A number of Russian regions risk facing a second wave of the coronavirus pandemic that is 10 times worse than the first, a senior Russian vector-borne disease expert said Tuesday.
“The situation in the regions is very different,” Alexander Lukashev, who heads the Sechenov First Moscow State Medical University’s (MSMU) Martsinovsky Institute of Medical Parasitology, Tropical and Vector-Borne Diseases, told state television.
Moscow, for example, is the epicenter of Russia’s Covid-19 outbreak with over 377,000 confirmed cases, followed by the Moscow region with almost 82,000. On the opposite end, Russia’s two least-populated regions, the Nenets and Chukotka autonomous districts, have a combined total caseload of 622.
“In some regions, the second wave may well be 10 times larger than the first,” Lukashev told the Rossia broadcaster.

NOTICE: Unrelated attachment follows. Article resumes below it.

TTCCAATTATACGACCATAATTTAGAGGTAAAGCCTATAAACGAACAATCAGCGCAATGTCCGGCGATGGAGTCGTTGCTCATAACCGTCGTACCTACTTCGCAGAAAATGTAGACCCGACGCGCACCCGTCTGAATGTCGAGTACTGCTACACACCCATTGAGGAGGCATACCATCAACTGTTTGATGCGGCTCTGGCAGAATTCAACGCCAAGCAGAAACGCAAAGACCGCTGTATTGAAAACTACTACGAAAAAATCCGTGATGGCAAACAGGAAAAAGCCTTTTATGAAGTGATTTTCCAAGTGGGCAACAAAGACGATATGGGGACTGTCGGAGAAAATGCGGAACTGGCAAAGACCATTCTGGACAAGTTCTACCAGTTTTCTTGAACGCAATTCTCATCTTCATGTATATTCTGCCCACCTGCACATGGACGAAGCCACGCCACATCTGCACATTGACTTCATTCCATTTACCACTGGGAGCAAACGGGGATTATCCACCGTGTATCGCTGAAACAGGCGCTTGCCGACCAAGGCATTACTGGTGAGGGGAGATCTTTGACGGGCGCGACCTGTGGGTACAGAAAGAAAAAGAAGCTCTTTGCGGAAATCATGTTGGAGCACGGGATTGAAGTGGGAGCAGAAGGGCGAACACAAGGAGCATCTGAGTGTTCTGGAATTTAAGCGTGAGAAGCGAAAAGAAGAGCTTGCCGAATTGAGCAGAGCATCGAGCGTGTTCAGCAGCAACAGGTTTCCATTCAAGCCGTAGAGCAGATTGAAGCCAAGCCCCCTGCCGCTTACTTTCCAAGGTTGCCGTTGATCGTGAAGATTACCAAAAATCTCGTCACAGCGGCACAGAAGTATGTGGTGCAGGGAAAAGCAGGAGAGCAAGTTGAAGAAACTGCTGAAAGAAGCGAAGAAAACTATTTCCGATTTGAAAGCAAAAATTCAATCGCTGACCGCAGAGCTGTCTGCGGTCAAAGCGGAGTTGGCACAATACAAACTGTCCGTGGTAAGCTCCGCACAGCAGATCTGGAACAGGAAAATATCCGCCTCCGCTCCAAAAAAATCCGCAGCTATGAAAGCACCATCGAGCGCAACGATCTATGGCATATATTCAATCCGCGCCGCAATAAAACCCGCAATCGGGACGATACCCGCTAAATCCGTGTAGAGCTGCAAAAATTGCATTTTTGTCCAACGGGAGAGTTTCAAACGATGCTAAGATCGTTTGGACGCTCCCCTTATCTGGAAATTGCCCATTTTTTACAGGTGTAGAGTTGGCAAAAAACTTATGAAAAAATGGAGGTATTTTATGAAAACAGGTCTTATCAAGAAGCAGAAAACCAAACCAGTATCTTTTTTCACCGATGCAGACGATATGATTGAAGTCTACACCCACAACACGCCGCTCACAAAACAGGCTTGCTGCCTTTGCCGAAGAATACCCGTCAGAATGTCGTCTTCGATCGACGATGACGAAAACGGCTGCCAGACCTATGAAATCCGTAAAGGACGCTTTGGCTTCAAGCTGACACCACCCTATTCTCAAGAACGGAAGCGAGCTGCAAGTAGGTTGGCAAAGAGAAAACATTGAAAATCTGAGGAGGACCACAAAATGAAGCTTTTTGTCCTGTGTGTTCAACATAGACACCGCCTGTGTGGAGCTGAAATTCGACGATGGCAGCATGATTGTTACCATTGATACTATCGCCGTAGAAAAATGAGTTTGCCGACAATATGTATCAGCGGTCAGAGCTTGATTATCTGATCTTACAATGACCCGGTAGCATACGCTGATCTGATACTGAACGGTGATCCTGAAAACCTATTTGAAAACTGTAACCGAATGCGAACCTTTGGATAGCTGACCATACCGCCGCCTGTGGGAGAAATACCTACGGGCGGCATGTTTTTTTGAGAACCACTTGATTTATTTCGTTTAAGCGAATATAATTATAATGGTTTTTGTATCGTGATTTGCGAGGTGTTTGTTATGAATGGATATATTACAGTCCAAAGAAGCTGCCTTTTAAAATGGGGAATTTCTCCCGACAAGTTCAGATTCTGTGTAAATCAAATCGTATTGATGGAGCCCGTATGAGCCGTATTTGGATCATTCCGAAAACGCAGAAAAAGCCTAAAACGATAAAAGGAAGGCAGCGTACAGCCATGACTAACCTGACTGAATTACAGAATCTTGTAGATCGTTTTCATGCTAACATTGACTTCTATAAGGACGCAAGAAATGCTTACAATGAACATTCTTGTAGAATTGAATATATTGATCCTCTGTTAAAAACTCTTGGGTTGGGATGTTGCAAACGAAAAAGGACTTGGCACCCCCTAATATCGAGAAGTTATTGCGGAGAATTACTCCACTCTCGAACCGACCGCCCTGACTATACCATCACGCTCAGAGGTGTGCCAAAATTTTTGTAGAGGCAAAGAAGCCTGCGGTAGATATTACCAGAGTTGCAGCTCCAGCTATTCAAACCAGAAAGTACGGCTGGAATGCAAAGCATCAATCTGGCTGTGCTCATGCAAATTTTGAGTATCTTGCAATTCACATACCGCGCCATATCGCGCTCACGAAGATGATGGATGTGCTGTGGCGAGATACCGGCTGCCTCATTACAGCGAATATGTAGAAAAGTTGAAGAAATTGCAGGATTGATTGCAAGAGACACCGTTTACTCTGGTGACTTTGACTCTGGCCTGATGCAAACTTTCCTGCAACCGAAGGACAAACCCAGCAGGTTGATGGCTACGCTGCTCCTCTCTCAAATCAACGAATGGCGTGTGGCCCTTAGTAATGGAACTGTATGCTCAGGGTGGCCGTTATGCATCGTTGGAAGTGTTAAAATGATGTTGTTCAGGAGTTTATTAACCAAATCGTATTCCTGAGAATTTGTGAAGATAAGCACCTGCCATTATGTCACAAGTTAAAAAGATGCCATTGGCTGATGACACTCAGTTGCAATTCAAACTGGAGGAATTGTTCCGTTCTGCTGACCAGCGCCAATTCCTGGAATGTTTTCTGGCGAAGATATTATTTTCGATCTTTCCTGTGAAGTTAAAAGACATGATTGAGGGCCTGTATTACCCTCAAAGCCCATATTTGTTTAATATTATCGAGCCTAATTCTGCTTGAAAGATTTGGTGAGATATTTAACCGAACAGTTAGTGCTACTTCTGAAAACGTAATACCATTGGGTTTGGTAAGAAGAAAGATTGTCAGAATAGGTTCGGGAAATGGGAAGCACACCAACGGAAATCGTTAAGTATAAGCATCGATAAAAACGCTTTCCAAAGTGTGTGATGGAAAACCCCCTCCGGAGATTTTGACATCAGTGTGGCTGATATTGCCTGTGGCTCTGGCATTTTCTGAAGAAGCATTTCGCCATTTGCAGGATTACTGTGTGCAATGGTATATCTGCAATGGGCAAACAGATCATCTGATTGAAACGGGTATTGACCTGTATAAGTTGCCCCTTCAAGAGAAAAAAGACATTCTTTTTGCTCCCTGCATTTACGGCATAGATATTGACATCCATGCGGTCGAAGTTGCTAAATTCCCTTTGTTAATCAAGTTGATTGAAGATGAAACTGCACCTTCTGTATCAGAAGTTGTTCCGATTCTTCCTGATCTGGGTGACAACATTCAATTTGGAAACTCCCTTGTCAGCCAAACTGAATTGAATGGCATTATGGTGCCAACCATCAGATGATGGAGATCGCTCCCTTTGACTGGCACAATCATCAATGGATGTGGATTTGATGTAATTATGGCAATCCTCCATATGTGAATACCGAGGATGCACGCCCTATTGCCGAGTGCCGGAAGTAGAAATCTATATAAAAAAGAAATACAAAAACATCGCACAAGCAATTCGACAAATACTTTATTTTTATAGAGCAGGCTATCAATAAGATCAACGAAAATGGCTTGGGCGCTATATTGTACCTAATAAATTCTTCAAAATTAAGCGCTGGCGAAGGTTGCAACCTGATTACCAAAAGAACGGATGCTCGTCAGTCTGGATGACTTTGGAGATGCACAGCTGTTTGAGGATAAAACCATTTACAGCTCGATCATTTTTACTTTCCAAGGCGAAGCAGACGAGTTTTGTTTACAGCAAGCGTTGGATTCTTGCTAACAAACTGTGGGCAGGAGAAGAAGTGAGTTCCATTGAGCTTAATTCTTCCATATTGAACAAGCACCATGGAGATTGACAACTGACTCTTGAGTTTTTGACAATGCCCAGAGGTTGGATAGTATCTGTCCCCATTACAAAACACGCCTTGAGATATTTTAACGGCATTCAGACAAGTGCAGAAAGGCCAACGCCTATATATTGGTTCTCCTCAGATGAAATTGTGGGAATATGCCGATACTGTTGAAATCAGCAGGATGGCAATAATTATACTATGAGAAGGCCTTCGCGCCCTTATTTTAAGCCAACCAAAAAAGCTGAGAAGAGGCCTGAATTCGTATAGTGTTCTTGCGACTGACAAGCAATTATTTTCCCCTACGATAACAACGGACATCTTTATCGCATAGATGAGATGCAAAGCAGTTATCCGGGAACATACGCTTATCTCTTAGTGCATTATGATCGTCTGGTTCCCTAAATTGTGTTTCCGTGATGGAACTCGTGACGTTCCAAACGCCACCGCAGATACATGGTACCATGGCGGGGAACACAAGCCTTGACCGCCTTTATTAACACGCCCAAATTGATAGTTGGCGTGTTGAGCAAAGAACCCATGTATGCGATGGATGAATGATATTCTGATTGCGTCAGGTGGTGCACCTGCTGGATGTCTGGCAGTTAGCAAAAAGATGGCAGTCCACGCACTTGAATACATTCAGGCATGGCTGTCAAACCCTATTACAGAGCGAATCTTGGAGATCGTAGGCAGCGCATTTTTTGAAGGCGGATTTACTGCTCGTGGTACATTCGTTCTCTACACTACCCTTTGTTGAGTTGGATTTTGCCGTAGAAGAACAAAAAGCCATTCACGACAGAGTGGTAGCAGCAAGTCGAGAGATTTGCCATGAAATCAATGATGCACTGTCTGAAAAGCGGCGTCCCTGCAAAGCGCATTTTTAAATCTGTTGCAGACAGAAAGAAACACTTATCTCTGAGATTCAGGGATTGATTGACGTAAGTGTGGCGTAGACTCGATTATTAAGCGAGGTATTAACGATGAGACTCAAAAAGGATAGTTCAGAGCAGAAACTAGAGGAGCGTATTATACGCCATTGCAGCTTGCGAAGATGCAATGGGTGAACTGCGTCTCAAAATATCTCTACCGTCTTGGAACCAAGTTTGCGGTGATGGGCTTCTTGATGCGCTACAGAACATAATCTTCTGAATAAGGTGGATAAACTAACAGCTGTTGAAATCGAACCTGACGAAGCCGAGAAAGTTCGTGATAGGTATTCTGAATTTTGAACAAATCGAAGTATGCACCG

During the start of the first wave in March, Lukashev said the daily increase in new infections reached 25%. “Now, we’re only seeing this picture in certain regions,” he added, pointing to Moscow and St. Petersburg.
Lukashev named those two cities, the latter of which has confirmed almost 54,000 Covid-19 cases, as areas where “the situation is close to manageable.”
The country’s official number of Covid-19 cases stands at more than 1.4 million, the fourth-highest in the world.
Russia has seen a record-breaking surge in Covid-19 infections and deaths in recent weeks, with its daily caseload rising from 14,000 to 16,000 and fatalities from 200 to 300 over the past week. The latest surge has prompted a number of hospitals across the country to stop admitting patients with other illnesses.
Instead of reintroducing strict lockdown measures similar to those in spring, authorities have opted toward targeted restrictions.
Epidemiologists at Russia’s consumer safety watchdog Rospotrebnadzor have forecast that new Covid-19 infections would peak at 20,000 and stabilize by early November as long as people follow health guidelines.